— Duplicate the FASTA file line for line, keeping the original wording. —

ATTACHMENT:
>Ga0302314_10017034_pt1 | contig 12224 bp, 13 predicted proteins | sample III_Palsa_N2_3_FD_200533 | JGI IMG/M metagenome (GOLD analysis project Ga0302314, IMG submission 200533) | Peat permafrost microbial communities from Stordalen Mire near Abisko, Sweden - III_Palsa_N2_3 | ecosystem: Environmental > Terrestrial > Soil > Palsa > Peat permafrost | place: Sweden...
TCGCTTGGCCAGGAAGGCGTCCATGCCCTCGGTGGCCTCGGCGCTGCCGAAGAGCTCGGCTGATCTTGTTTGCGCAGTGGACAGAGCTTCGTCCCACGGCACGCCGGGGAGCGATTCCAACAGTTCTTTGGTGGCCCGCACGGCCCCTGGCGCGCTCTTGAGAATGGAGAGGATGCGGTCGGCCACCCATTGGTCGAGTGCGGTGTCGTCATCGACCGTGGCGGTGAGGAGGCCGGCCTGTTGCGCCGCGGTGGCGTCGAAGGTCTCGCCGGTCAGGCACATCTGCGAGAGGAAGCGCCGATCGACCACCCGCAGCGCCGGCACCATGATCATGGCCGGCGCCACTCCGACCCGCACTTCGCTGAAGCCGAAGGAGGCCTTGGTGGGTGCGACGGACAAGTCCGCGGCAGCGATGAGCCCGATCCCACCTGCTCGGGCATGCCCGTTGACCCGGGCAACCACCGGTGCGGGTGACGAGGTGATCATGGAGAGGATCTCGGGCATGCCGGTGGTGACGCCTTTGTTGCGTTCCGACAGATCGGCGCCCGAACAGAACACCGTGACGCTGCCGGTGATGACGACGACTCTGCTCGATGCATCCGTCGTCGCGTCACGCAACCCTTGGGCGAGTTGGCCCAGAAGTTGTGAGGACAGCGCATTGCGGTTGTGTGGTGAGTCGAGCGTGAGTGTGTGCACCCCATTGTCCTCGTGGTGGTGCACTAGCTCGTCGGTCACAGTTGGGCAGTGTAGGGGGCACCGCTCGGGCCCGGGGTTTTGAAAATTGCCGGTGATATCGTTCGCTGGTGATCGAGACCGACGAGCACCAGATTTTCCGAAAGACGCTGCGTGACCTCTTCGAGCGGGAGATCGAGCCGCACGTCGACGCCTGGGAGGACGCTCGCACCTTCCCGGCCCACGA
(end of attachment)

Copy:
>Ga0302314_10017034_pt1 | contig 12224 bp, 13 predicted proteins | sample III_Palsa_N2_3_FD_200533 | JGI IMG/M metagenome (GOLD analysis project Ga0302314, IMG submission 200533) | Peat permafrost microbial communities from Stordalen Mire near Abisko, Sweden - III_Palsa_N2_3 | ecosystem: Environmental > Terrestrial > Soil > Palsa > Peat permafrost | place: Sweden...
TCGCTTGGCCAGGAAGGCGTCCATGCCCTCGGTGGCCTCGGCGCTGCCGAAGAGCTCGGCTGATCTTGTTTGCGCAGTGGACAGAGCTTCGTCCCACGGCACGCCGGGGAGCGATTCCAACAGTTCTTTGGTGGCCCGCACGGCCCCTGGCGCGCTCTTGAGAATGGAGAGGATGCGGTCGGCCACCCATTGGTCGAGTGCGGTGTCGTCATCGACCGTGGCGGTGAGGAGGCCGGCCTGTTGCGCCGCGGTGGCGTCGAAGGTCTCGCCGGTCAGGCACATCTGCGAGAGGAAGCGCCGATCGACCACCCGCAGCGCCGGCACCATGATCATGGCCGGCGCCACTCCGACCCGCACTTCGCTGAAGCCGAAGGAGGCCTTGGTGGGTGCGACGGACAAGTCCGCGGCAGCGATGAGCCCGATCCCACCTGCTCGGGCATGCCCGTTGACCCGGGCAACCACCGGTGCGGGTGACGAGGTGATCATGGAGAGGATCTCGGGCATGCCGGTGGTGACGCCTTTGTTGCGTTCCGACAGATCGGCGCCCGAACAGAACACCGTGACGCTGCCGGTGATGACGACGACTCTGCTCGATGCATCCGTCGTCGCGTCACGCAACCCTTGGGCGAGTTGGCCCAGAAGTTGTGAGGACAGCGCATTGCGGTTGTGTGGTGAGTCGAGCGTGAGTGTGTGCACCCCATTGTCCTCGTGGTGGTGCACTAGCTCGTCGGTCACAGTTGGGCAGTGTAGGGGGCACCGCTCGGGCCCGGGGTTTTGAAAATTGCCGGTGATATCGTTCGCTGGTGATCGAGACCGACGAGCACCAGATTTTCCGAAAGACGCTGCGTGACCTCTTCGAGCGGGAGATCGAGCCGCACGTCGACGCCTGGGAGGACGCTCGCACCTTCCCGGCCCACGA